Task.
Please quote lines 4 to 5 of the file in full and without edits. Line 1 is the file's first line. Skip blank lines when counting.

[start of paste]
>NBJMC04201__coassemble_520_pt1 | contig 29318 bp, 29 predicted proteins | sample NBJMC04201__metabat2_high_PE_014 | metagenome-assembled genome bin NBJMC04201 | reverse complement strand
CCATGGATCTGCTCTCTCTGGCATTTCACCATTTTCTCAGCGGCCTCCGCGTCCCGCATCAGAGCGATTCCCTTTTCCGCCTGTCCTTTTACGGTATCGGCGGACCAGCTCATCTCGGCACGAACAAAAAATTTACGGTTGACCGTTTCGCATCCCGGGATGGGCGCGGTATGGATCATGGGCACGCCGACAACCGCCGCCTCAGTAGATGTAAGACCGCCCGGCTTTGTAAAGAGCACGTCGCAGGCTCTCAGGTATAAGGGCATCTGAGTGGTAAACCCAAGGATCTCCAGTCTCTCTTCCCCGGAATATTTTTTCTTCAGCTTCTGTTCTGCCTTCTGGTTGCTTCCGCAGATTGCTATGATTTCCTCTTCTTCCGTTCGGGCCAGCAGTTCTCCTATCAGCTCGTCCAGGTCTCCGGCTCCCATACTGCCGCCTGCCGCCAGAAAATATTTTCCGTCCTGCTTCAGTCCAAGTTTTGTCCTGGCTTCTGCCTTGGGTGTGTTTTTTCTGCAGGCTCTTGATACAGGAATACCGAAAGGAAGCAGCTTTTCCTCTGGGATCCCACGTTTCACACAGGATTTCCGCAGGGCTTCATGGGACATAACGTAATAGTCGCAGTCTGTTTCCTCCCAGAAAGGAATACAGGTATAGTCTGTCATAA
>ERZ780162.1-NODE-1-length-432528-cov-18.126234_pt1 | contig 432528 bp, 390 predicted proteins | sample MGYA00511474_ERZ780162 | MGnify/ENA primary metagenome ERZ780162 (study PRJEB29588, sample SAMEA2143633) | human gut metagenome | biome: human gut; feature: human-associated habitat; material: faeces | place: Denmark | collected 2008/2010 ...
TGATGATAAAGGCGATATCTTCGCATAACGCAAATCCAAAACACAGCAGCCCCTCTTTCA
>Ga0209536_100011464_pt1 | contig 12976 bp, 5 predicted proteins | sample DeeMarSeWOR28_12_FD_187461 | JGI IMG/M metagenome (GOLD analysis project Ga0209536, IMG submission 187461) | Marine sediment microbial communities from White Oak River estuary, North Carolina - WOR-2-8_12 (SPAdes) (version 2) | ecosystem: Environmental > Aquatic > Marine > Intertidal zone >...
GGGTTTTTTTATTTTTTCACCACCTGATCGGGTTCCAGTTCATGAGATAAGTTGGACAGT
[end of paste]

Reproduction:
TGATGATAAAGGCGATATCTTCGCATAACGCAAATCCAAAACACAGCAGCCCCTCTTTCA
>Ga0209536_100011464_pt1 | contig 12976 bp, 5 predicted proteins | sample DeeMarSeWOR28_12_FD_187461 | JGI IMG/M metagenome (GOLD analysis project Ga0209536, IMG submission 187461) | Marine sediment microbial communities from White Oak River estuary, North Carolina - WOR-2-8_12 (SPAdes) (version 2) | ecosystem: Environmental > Aquatic > Marine > Intertidal zone >...